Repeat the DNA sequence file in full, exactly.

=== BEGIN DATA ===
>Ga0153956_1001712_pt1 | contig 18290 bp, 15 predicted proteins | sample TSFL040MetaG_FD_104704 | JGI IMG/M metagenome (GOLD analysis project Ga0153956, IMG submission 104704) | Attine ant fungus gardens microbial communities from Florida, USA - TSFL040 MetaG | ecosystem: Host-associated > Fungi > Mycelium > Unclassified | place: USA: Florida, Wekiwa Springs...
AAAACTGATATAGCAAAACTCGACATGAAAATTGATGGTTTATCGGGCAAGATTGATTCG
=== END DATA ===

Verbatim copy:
>Ga0153956_1001712_pt1 | contig 18290 bp, 15 predicted proteins | sample TSFL040MetaG_FD_104704 | JGI IMG/M metagenome (GOLD analysis project Ga0153956, IMG submission 104704) | Attine ant fungus gardens microbial communities from Florida, USA - TSFL040 MetaG | ecosystem: Host-associated > Fungi > Mycelium > Unclassified | place: USA: Florida, Wekiwa Springs...
AAAACTGATATAGCAAAACTCGACATGAAAATTGATGGTTTATCGGGCAAGATTGATTCG